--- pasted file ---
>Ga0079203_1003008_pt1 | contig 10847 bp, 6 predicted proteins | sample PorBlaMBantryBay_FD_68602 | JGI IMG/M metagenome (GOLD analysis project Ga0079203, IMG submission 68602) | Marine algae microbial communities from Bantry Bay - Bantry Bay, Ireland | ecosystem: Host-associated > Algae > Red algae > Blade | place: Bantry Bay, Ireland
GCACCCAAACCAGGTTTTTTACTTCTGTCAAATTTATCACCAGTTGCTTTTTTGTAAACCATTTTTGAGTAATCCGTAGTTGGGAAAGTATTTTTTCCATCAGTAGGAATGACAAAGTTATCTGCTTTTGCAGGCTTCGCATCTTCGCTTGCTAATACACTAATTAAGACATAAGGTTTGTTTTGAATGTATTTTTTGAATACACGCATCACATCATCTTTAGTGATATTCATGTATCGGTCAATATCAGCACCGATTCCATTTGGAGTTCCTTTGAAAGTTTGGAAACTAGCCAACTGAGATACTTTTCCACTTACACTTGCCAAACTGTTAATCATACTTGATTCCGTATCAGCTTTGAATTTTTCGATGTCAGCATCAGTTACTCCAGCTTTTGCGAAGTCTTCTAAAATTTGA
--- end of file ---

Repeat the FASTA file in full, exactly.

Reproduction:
>Ga0079203_1003008_pt1 | contig 10847 bp, 6 predicted proteins | sample PorBlaMBantryBay_FD_68602 | JGI IMG/M metagenome (GOLD analysis project Ga0079203, IMG submission 68602) | Marine algae microbial communities from Bantry Bay - Bantry Bay, Ireland | ecosystem: Host-associated > Algae > Red algae > Blade | place: Bantry Bay, Ireland
GCACCCAAACCAGGTTTTTTACTTCTGTCAAATTTATCACCAGTTGCTTTTTTGTAAACCATTTTTGAGTAATCCGTAGTTGGGAAAGTATTTTTTCCATCAGTAGGAATGACAAAGTTATCTGCTTTTGCAGGCTTCGCATCTTCGCTTGCTAATACACTAATTAAGACATAAGGTTTGTTTTGAATGTATTTTTTGAATACACGCATCACATCATCTTTAGTGATATTCATGTATCGGTCAATATCAGCACCGATTCCATTTGGAGTTCCTTTGAAAGTTTGGAAACTAGCCAACTGAGATACTTTTCCACTTACACTTGCCAAACTGTTAATCATACTTGATTCCGTATCAGCTTTGAATTTTTCGATGTCAGCATCAGTTACTCCAGCTTTTGCGAAGTCTTCTAAAATTTGA